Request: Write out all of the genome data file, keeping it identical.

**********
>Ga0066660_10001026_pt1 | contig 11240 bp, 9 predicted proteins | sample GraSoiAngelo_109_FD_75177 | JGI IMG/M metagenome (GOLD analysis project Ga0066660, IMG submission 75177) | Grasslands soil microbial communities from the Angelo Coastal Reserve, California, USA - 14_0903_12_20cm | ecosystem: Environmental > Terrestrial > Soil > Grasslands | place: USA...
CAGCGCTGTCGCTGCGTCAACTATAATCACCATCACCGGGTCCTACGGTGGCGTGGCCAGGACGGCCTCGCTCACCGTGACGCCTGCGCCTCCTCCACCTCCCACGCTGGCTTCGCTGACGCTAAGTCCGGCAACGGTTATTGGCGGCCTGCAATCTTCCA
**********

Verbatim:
>Ga0066660_10001026_pt1 | contig 11240 bp, 9 predicted proteins | sample GraSoiAngelo_109_FD_75177 | JGI IMG/M metagenome (GOLD analysis project Ga0066660, IMG submission 75177) | Grasslands soil microbial communities from the Angelo Coastal Reserve, California, USA - 14_0903_12_20cm | ecosystem: Environmental > Terrestrial > Soil > Grasslands | place: USA...
CAGCGCTGTCGCTGCGTCAACTATAATCACCATCACCGGGTCCTACGGTGGCGTGGCCAGGACGGCCTCGCTCACCGTGACGCCTGCGCCTCCTCCACCTCCCACGCTGGCTTCGCTGACGCTAAGTCCGGCAACGGTTATTGGCGGCCTGCAATCTTCCA